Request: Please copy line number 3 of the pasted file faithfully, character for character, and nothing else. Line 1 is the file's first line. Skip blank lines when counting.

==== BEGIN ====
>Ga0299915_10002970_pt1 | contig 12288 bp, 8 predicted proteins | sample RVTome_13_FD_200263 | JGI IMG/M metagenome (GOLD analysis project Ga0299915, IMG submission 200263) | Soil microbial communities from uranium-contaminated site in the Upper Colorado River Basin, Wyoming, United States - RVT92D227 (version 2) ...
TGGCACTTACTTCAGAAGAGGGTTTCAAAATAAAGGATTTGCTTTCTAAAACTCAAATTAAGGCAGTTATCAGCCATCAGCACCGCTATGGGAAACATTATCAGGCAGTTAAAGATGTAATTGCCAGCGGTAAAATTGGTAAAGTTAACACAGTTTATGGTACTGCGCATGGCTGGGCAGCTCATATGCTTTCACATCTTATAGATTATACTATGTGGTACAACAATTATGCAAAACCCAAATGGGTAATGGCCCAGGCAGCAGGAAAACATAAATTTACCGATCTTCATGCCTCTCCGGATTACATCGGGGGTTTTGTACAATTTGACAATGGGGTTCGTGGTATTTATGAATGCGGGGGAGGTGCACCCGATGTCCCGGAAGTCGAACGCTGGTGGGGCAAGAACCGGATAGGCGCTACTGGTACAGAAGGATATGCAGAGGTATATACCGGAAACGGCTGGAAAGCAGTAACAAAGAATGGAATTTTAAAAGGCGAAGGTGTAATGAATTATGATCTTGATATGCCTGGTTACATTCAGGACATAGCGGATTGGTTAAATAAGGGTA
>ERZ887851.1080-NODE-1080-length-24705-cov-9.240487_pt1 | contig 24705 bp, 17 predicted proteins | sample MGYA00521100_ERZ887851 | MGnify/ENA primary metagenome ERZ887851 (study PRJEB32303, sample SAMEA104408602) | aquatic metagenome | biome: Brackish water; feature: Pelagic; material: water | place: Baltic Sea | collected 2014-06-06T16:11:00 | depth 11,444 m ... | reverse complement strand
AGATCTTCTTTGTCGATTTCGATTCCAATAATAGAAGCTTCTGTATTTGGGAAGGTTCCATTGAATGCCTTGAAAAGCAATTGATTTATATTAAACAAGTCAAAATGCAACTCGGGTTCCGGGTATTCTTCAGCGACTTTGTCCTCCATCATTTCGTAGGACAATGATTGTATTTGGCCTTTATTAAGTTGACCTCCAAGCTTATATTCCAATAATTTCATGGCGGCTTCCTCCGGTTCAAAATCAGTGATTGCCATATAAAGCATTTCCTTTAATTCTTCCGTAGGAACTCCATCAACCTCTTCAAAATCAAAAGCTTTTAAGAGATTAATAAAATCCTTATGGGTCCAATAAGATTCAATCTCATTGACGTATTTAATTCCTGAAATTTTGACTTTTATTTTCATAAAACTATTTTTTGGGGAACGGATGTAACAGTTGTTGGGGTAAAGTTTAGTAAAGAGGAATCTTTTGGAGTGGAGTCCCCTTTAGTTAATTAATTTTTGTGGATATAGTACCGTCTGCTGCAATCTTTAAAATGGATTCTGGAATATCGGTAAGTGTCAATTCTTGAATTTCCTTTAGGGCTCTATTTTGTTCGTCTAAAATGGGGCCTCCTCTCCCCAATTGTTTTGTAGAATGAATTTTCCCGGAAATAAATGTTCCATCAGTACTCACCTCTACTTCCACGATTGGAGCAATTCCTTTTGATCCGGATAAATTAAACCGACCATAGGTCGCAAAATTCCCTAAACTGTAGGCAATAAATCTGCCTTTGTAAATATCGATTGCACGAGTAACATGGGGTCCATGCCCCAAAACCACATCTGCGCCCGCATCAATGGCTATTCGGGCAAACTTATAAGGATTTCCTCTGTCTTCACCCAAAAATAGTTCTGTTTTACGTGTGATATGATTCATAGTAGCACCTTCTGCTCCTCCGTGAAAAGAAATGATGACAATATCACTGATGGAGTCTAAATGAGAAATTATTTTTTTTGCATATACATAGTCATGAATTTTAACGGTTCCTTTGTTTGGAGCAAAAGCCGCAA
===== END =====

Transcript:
>ERZ887851.1080-NODE-1080-length-24705-cov-9.240487_pt1 | contig 24705 bp, 17 predicted proteins | sample MGYA00521100_ERZ887851 | MGnify/ENA primary metagenome ERZ887851 (study PRJEB32303, sample SAMEA104408602) | aquatic metagenome | biome: Brackish water; feature: Pelagic; material: water | place: Baltic Sea | collected 2014-06-06T16:11:00 | depth 11,444 m ... | reverse complement strand